Renal medullary carcinoma, also known as RMC, is a rare cancer of the kidney that mainly afflicts young people of African descent who carry the sickle cell trait, sickle cell disease, or other sickle hemoglobinopathies that can cause sickling of the red blood cells.
Renal cell carcinoma, unclassified with medullary phenotype (RCCU-MP) is a very rare subtype of RMC that occurs in people who do not carry any sickle hemoglobinopathies.
All RMC and RCCU-MP tumors characteristically do not express a protein called INI1, also known as SMARCB1, hSNF5, or BAF47.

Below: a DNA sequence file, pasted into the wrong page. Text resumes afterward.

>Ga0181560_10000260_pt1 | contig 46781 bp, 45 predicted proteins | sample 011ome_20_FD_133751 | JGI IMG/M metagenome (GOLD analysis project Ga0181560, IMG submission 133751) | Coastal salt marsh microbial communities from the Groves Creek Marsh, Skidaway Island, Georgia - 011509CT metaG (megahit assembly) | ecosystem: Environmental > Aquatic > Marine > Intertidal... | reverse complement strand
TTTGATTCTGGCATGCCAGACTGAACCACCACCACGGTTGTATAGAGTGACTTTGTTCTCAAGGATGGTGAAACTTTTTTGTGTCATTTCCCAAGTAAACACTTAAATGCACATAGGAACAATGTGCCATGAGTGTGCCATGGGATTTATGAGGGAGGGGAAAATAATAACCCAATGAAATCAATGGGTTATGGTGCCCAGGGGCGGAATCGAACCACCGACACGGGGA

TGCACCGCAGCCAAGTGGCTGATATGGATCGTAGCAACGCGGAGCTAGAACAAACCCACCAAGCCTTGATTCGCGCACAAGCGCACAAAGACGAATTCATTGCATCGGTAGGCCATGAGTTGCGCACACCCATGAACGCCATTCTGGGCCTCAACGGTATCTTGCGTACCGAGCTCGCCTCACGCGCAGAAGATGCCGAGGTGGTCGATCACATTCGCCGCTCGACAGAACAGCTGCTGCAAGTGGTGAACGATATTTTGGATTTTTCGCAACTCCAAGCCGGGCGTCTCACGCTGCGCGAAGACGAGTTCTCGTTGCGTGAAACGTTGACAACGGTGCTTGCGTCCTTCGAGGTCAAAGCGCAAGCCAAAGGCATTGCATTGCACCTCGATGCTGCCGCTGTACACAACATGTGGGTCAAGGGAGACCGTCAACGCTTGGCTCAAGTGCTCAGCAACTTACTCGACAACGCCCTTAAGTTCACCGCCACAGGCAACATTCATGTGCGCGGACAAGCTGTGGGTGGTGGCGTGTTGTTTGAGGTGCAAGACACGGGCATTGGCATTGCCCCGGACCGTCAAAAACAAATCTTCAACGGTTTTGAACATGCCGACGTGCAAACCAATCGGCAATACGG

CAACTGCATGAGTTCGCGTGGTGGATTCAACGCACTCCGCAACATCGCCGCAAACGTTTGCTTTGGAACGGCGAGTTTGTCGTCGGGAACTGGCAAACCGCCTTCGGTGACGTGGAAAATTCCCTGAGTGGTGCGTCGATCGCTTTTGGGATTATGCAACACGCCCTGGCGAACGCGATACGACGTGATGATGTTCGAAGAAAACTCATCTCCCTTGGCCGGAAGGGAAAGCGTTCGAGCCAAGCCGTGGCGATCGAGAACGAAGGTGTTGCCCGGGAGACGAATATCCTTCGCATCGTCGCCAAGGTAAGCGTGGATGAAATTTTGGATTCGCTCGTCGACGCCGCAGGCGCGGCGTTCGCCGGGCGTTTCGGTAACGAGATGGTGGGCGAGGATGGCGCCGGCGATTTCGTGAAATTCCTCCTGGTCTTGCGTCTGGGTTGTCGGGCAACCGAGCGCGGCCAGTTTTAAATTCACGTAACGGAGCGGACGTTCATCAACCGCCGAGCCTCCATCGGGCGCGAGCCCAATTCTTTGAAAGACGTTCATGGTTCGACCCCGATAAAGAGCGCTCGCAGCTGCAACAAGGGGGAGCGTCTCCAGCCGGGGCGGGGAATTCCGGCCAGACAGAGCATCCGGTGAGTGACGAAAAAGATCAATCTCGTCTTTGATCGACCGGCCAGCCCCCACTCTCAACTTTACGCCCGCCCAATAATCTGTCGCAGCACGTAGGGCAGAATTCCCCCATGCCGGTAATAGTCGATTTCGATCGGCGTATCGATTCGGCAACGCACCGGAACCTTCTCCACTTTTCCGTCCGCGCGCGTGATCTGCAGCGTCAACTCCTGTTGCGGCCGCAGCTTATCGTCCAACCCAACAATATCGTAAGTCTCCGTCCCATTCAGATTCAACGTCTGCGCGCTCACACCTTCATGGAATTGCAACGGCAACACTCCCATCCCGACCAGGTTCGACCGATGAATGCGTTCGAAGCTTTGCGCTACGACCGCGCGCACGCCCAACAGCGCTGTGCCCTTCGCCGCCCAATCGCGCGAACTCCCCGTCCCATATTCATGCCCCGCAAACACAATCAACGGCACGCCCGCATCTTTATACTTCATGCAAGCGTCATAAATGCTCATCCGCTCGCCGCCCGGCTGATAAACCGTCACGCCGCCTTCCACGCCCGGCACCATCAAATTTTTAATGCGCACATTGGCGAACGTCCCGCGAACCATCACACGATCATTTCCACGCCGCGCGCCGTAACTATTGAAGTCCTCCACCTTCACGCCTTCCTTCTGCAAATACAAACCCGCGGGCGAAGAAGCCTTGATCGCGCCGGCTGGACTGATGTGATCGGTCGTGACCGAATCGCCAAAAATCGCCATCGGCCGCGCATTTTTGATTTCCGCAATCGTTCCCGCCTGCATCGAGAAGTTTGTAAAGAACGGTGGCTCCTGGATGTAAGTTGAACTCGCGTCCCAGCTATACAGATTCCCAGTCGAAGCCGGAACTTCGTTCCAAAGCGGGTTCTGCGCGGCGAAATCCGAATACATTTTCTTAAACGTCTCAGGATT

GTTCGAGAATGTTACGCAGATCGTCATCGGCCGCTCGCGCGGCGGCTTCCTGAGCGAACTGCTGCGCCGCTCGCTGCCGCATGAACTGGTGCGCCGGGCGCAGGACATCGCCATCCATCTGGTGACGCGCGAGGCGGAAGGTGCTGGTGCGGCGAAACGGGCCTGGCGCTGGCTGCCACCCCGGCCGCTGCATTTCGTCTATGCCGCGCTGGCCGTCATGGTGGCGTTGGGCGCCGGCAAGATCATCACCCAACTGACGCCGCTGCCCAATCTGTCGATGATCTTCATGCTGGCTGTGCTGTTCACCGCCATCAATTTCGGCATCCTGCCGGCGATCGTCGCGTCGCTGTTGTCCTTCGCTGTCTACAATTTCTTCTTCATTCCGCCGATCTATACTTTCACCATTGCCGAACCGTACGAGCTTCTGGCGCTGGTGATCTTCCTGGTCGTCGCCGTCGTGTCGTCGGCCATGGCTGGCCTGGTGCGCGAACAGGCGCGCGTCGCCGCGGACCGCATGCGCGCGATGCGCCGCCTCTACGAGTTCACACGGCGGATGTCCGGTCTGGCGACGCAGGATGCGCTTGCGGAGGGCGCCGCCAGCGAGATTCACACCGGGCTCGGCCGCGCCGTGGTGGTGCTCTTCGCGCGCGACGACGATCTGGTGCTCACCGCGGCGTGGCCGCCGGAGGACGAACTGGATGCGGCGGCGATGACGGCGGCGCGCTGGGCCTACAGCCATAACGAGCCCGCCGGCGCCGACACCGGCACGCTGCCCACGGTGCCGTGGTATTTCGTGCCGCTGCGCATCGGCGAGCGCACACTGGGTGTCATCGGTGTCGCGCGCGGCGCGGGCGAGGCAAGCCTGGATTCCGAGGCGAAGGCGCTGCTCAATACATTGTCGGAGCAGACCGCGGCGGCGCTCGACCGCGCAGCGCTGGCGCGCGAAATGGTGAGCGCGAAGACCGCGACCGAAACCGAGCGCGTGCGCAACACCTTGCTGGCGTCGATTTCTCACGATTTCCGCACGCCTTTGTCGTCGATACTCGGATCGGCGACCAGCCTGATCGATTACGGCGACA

Most patients with RMC are young and the cancer will most often have spread to the lymph nodes or other organs by the time it is diagnosed. RMC is twice more likely to occur in men than women, and in the right kidney compared with the left. The most common symptoms are blood in the urine and pain on the kidney side. RMC is treated with chemotherapy, surgery (when feasible), and sometimes radiation therapy. The exact cause of RMC is not fully understood.
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